Skip to main content

Thank you for visiting You are using a browser version with limited support for CSS. To obtain the best experience, we recommend you use a more up to date browser (or turn off compatibility mode in Internet Explorer). In the meantime, to ensure continued support, we are displaying the site without styles and JavaScript.

Ultrasound-assisted carbon ion dosimetry and range measurement using injectable polymer-shelled phase-change nanodroplets: in vitro study


Methods allowing for in situ dosimetry and range verification are essential in radiotherapy to reduce the safety margins required to account for uncertainties introduced in the entire treatment workflow. This study suggests a non-invasive dosimetry concept for carbon ion radiotherapy based on phase-change ultrasound contrast agents. Injectable nanodroplets made of a metastable perfluorobutane (PFB) liquid core, stabilized with a crosslinked poly(vinylalcohol) shell, are vaporized at physiological temperature when exposed to carbon ion radiation (C-ions), converting them into echogenic microbubbles. Nanodroplets, embedded in tissue-mimicking phantoms, are exposed at 37 °C to a 312 MeV/u clinical C-ions beam at different doses between 0.1 and 4 Gy. The evaluation of the contrast enhancement from ultrasound imaging of the phantoms, pre- and post-irradiation, reveals a significant radiation-triggered nanodroplets vaporization occurring at the C-ions Bragg peak with sub-millimeter shift reproducibility and dose dependency. The specific response of the nanodroplets to C-ions is further confirmed by varying the phantom position, the beam range, and by performing spread-out Bragg peak irradiation. The nanodroplets’ response to C-ions is influenced by their concentration and is dose rate independent. These early findings show the ground-breaking potential of polymer-shelled PFB nanodroplets to enable in vivo carbon ion dosimetry and range verification.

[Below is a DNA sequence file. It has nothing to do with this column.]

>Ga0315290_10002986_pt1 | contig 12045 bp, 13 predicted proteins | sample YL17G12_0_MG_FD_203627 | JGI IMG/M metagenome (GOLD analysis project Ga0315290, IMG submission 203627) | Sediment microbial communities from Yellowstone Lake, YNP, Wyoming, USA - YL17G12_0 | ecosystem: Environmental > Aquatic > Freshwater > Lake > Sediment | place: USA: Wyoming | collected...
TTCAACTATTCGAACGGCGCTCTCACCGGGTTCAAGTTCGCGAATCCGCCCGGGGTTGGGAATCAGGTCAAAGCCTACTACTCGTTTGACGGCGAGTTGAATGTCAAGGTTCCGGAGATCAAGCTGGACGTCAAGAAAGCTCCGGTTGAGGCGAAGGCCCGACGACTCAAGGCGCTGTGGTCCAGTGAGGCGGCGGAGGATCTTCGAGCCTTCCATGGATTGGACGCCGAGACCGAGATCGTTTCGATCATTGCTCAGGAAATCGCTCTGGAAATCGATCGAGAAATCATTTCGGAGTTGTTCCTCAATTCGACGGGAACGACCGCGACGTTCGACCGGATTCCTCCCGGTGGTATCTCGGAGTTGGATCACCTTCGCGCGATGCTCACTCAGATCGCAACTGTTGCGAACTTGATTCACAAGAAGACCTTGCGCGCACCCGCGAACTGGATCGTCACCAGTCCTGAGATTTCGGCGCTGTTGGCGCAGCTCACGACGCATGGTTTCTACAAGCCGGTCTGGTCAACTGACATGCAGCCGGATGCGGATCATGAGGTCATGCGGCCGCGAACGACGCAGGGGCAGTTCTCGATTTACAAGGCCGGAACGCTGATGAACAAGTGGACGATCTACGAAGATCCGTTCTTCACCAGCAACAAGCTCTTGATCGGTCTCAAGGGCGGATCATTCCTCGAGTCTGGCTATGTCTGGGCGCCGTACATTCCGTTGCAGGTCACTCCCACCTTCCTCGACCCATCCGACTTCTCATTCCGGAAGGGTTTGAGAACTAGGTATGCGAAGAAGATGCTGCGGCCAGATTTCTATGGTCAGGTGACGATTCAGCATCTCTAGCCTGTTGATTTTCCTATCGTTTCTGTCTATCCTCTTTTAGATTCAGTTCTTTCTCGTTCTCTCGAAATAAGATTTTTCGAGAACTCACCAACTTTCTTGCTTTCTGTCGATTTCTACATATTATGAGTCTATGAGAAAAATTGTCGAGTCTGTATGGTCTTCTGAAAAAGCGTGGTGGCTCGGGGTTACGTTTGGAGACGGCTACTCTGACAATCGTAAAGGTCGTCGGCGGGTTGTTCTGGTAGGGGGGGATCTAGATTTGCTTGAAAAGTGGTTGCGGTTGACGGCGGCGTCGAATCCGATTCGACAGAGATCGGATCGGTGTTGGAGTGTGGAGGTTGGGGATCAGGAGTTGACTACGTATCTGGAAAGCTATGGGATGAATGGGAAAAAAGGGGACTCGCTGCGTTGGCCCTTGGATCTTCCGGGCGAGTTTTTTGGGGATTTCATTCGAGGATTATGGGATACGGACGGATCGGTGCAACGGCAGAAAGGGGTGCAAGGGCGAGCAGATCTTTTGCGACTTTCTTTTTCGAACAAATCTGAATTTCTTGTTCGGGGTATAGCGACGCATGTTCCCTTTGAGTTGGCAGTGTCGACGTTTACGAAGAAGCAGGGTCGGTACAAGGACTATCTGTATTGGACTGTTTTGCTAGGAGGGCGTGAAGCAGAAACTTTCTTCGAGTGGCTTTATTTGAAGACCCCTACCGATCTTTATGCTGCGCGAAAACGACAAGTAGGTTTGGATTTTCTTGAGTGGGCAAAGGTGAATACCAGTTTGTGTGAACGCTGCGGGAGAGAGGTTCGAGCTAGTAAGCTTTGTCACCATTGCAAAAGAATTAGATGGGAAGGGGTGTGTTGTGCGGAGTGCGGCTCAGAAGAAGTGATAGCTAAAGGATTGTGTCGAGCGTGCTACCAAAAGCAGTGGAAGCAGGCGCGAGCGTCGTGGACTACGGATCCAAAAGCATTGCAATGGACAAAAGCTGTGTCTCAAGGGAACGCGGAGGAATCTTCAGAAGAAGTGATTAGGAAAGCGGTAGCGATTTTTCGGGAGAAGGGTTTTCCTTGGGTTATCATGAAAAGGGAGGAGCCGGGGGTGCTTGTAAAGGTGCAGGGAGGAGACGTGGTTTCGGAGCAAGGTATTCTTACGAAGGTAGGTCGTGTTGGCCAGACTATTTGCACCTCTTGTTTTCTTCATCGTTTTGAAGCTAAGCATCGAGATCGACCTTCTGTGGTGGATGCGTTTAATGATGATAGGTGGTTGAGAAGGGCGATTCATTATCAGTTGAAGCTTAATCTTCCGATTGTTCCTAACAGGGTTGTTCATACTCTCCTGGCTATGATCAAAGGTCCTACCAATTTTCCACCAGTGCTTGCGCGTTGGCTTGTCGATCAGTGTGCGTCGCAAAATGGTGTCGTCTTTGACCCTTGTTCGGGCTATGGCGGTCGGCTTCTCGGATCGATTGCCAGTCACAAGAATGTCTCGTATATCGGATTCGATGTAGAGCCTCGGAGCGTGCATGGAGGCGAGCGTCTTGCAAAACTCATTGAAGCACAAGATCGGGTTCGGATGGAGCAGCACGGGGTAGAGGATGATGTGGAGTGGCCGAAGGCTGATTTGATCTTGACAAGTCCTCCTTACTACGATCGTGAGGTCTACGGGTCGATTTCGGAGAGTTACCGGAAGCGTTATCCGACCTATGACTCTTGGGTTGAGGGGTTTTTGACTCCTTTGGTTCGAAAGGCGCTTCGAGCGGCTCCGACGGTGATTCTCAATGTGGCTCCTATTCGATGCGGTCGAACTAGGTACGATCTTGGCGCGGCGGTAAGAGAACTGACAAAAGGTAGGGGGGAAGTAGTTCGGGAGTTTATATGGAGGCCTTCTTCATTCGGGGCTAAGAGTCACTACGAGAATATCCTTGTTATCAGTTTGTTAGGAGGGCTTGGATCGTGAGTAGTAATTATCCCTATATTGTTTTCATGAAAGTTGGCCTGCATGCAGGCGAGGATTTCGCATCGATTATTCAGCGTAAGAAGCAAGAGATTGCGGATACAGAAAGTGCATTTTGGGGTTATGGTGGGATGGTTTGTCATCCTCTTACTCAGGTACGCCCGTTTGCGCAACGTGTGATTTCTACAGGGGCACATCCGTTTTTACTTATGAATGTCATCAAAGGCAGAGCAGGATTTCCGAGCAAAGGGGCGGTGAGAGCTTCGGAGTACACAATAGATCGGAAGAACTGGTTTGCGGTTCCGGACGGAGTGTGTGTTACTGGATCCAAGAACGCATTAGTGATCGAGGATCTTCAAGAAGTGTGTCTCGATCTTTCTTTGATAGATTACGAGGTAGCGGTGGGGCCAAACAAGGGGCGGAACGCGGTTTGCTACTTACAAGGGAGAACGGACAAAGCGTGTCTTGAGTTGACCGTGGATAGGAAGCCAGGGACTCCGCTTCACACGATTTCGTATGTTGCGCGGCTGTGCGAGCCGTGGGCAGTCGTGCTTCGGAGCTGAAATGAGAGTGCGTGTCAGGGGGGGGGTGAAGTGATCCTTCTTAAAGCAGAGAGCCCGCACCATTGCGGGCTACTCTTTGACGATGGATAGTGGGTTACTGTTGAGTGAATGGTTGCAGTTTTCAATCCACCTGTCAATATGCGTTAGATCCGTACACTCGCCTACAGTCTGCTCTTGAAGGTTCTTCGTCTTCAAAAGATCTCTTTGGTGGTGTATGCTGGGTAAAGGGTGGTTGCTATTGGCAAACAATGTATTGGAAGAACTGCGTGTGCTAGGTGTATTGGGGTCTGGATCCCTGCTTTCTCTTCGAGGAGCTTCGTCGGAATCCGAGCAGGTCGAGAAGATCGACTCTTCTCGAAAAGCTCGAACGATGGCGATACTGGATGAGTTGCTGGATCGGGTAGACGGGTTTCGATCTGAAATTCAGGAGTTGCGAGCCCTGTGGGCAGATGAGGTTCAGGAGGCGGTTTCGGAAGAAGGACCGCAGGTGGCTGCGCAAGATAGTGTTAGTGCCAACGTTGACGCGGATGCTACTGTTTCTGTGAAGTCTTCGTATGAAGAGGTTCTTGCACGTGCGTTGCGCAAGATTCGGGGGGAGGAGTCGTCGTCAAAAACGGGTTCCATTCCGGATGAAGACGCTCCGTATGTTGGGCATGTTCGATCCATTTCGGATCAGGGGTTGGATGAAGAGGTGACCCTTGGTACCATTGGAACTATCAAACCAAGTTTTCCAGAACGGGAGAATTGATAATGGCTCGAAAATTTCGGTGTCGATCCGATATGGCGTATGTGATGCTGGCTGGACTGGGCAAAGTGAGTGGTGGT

Advanced radiotherapy using heavy charged particle beams (i.e. hadron therapy) such as protons and carbon ions (C-ions) has become recently clinically accessible and is growing worldwide in a continuous effort aiming to increase the number of therapeutic options for tumors that are resistant to the traditional treatments1,2. Besides, hadron therapy is considered to be more beneficial in treating cancers that are nearby critical organs (e.g. left breast cancer bordering the heart) compared to conventional radiotherapy. Unlikely X-ray photons, charged particles diffuse less when penetrating the tissues and deposit the maximum energy in a few millimeters-wide interval just before stopping, thereby releasing the majority of their energy in a highly localized sharp distal dose fall-off known as the Bragg peak3,4,5. As a result, the dose distributions achieved with hadron beams are superior to those achievable by photon beams due to their finite and narrow deposition range (i.e. limited lateral spread) in the body. Although both C-ions and protons have similar physical advantages compared to X-rays, the radiobiological properties of C-ions are quite distinct from protons, and are considered as an innovation for the treatment of radio-resistant cancers typically associated with negative prognosis and high mortality. The use of C-ions in radiotherapy was first suggested by Cornelius A. Tobias, who postulated that heavier ions could be more efficient than protons6. The major differences in dose-distribution between these two types of radiation reside in the fact that C-ions feature a small fragmentation tail beyond the distal fall-off. Besides, in the lateral direction, C-ions are characterized by a steeper fall-off than a proton beam, and have superior conformality to the target due to a notably narrower Bragg peak, which makes them able to more effectively hit the tumor mass and better spare the healthy tissues in front and behind the tumor7. Moreover, the linear energy transfer (LET), i.e. the density of energy deposited by the charged particle in the traversed material per unit length, produced by primary protons is low compared to the high LET C-ions7,8,9. C-ions induce the maximal relative biological effectiveness (RBE) at the Bragg peak, and demonstrate an optimal efficacy against resistant tumors when the LET value is about 150–200 keV/μm10,11. Furthermore, recent research advances showed that the radiobiological properties of densely ionizing carbon can lead to additional therapeutic effects in cancer therapy, enhancing the immune response and reducing the angiogenesis and metastatic potential7. The interest gained by the clinical potential of C-ions is reflected in the increasing numbers of patients treated in the last two decades. Phase I and II clinical trials in Japan have shown promising results for patients with localized advanced pancreatic cancer. Other phase II clinical trials were recently conducted in Germany to confirm these findings12. However, according to the Particle Therapy Co-Operative Group (PTCOG) the number of currently active centers is still limited to 12 facilities across the world; mainly in Europe (Italy, Germany, Austria) and Asia (China and Japan), while centers are under development in the USA and in France13.